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MailTribune.com
  • Best deal in town

    Success led Rogue Book Exchange to find a new, bigger space in Medford
  • Chuck Casale hauls five paper sacks of books into a quaint storefront on North Ivy Street in Medford, the new home of the five-year-old Rogue Book Exchange. It's a place where locals can donate and receive books and other forms of media for free. Casale has utilized the store to reduce what once was a 10,000-book collection down to a meager 2,000.
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    • you can help
      In addition to donations of cash, books, movies and music, the Rogue Book
      Exchange wish-list includes beanbag chairs for a newly created children's area and a child-sized table-and-chair set.
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      you can help
      In addition to donations of cash, books, movies and music, the Rogue Book

      Exchange wish-list includes beanbag chairs for a newly created children's area and a child-sized table-and-chair set.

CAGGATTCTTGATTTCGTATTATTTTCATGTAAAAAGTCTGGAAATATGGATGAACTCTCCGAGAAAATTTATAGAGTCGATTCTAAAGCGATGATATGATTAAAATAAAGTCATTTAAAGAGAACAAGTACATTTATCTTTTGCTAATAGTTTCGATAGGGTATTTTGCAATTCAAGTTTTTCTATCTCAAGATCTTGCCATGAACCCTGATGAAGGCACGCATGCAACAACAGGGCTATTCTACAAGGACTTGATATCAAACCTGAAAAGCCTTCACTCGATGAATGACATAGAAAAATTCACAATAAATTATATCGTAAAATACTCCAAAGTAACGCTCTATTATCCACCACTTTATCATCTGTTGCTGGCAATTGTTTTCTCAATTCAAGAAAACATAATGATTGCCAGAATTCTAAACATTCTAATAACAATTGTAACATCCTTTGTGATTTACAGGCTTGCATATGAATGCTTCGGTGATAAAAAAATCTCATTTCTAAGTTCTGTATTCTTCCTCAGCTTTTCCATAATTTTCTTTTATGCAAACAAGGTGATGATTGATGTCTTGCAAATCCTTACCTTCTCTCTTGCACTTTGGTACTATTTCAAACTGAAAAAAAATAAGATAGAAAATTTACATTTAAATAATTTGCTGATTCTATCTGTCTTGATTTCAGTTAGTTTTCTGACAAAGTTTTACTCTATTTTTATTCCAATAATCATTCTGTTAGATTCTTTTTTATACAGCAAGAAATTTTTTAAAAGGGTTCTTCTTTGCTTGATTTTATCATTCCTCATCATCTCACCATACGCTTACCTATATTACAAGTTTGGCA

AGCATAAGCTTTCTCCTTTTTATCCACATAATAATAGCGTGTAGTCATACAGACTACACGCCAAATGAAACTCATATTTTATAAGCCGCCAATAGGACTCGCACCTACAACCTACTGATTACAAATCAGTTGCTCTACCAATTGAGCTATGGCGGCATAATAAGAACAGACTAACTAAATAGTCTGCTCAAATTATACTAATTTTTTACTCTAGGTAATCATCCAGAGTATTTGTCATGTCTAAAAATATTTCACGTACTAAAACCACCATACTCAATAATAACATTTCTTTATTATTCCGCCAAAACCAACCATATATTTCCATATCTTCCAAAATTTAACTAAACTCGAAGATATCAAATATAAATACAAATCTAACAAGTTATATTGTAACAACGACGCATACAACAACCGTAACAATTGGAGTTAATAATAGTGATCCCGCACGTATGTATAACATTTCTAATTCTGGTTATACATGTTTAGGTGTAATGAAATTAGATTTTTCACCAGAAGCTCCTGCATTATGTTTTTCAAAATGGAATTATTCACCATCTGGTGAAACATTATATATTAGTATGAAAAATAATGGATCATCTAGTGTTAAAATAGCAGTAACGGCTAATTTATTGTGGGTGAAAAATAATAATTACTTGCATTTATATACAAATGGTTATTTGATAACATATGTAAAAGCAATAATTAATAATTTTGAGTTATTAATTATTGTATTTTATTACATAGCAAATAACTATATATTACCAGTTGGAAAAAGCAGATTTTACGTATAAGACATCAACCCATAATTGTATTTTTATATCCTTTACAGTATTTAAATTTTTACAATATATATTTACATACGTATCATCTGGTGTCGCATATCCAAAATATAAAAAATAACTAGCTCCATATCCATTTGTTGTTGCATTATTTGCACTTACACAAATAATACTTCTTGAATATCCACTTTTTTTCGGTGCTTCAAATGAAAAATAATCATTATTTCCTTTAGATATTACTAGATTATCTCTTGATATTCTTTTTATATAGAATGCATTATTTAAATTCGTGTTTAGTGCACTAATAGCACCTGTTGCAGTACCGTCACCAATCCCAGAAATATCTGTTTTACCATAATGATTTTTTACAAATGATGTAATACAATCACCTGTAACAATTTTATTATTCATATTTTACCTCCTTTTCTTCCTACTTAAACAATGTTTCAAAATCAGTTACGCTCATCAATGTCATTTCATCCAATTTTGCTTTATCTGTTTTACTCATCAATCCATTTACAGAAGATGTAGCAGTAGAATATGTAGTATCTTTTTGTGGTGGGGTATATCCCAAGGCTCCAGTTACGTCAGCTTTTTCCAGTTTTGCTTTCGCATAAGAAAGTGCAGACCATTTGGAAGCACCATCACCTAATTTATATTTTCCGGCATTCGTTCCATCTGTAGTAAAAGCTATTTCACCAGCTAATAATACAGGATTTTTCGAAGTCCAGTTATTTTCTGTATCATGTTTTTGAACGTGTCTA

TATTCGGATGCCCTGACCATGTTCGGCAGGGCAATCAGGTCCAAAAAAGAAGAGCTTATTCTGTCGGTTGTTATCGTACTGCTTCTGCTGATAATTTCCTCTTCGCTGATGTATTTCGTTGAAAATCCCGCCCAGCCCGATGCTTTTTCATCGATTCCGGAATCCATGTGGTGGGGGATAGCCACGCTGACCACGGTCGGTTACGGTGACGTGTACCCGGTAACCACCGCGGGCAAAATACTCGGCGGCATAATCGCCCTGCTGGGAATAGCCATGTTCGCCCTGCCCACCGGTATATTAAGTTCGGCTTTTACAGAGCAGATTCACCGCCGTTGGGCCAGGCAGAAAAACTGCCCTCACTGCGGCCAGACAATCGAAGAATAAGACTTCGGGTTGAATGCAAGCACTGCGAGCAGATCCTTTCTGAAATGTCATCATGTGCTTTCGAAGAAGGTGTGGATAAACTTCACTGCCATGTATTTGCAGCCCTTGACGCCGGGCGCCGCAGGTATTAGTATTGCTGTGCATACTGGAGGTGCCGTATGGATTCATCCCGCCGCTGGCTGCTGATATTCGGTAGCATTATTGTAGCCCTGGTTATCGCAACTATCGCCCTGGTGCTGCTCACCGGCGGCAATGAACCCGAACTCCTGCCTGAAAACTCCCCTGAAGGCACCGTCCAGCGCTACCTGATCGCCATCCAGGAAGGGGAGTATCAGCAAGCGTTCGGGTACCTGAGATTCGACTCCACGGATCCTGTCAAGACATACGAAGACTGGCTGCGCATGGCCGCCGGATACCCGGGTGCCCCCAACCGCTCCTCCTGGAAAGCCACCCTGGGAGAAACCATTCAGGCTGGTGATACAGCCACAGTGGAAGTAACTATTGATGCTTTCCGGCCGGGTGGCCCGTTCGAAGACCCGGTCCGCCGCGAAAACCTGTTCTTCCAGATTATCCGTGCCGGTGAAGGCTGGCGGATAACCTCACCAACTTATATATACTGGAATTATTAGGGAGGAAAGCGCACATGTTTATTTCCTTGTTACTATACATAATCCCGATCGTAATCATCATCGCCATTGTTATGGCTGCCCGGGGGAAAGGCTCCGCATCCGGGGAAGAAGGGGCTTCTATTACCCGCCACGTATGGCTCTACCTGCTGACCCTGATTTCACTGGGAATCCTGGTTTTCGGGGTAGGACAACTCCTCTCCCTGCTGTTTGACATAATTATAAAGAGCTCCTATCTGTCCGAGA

Where: 100 N. Ivy St., Medford

      Phone: 541-779-1326

      Online: www.roguebooks.org

      Email: roguebookexchange@gmail.com
  • Chuck Casale hauls five paper sacks of books into a quaint storefront on North Ivy Street in Medford, the new home of the five-year-old Rogue Book Exchange. It's a place where locals can donate and receive books and other forms of media for free. Casale has utilized the store to reduce what once was a 10,000-book collection down to a meager 2,000.
    "It's terrific. I come in. I donate books, and I usually take more back than I bring in," he says.
    "Of course, when I'm done with those, I take them back and get more."
    One of 50-plus visitors per day, minimum, Casale says the nonprofit store is a welcoming place with an appealing business model.
    Created in 2007 after a $23 million budget shortfall closed local libraries for six months, the store offers an inexpensive way for local residents to share — by donating, receiving and even returning yet again — books, music and movies.
    The concept puts media in the hands of those who need or want it and keeps materials out of landfills. While Jackson County ultimately outsourced library operations to a Maryland company and was able to reopen the county's 15 branches with limited hours, the store has thrived, growing larger each year.
    Open from 10 a.m. to 6 p.m., Monday through Friday, the store is accessible to downtown foot traffic and, says store manager Margaret Parker, is a friendly, not-library-silent atmosphere.
    Once housed in a 1,500-square-foot warehouse along Biddle, with no windows and limited space, the book exchange eased into its new, 3,200-square-foot digs in early August.
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